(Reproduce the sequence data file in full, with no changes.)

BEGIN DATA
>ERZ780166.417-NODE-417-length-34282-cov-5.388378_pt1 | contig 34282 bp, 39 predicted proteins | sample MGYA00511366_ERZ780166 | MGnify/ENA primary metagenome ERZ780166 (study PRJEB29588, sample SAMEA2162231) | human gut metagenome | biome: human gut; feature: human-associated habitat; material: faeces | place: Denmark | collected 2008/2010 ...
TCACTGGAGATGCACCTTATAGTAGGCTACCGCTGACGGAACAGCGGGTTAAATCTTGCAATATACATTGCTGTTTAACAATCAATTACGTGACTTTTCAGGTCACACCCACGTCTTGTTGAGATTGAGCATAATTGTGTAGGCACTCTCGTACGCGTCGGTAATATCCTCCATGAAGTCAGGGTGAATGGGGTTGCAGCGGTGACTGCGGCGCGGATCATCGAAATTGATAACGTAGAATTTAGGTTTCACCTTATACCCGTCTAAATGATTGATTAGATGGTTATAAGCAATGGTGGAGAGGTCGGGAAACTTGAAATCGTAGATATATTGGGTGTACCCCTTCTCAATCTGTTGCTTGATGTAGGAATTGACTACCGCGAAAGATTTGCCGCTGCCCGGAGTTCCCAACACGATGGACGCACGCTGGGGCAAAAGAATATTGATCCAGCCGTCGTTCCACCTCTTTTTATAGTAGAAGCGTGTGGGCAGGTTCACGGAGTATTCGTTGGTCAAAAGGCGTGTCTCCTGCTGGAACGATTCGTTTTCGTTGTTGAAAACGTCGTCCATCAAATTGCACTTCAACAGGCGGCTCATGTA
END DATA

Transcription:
>ERZ780166.417-NODE-417-length-34282-cov-5.388378_pt1 | contig 34282 bp, 39 predicted proteins | sample MGYA00511366_ERZ780166 | MGnify/ENA primary metagenome ERZ780166 (study PRJEB29588, sample SAMEA2162231) | human gut metagenome | biome: human gut; feature: human-associated habitat; material: faeces | place: Denmark | collected 2008/2010 ...
TCACTGGAGATGCACCTTATAGTAGGCTACCGCTGACGGAACAGCGGGTTAAATCTTGCAATATACATTGCTGTTTAACAATCAATTACGTGACTTTTCAGGTCACACCCACGTCTTGTTGAGATTGAGCATAATTGTGTAGGCACTCTCGTACGCGTCGGTAATATCCTCCATGAAGTCAGGGTGAATGGGGTTGCAGCGGTGACTGCGGCGCGGATCATCGAAATTGATAACGTAGAATTTAGGTTTCACCTTATACCCGTCTAAATGATTGATTAGATGGTTATAAGCAATGGTGGAGAGGTCGGGAAACTTGAAATCGTAGATATATTGGGTGTACCCCTTCTCAATCTGTTGCTTGATGTAGGAATTGACTACCGCGAAAGATTTGCCGCTGCCCGGAGTTCCCAACACGATGGACGCACGCTGGGGCAAAAGAATATTGATCCAGCCGTCGTTCCACCTCTTTTTATAGTAGAAGCGTGTGGGCAGGTTCACGGAGTATTCGTTGGTCAAAAGGCGTGTCTCCTGCTGGAACGATTCGTTTTCGTTGTTGAAAACGTCGTCCATCAAATTGCACTTCAACAGGCGGCTCATGTA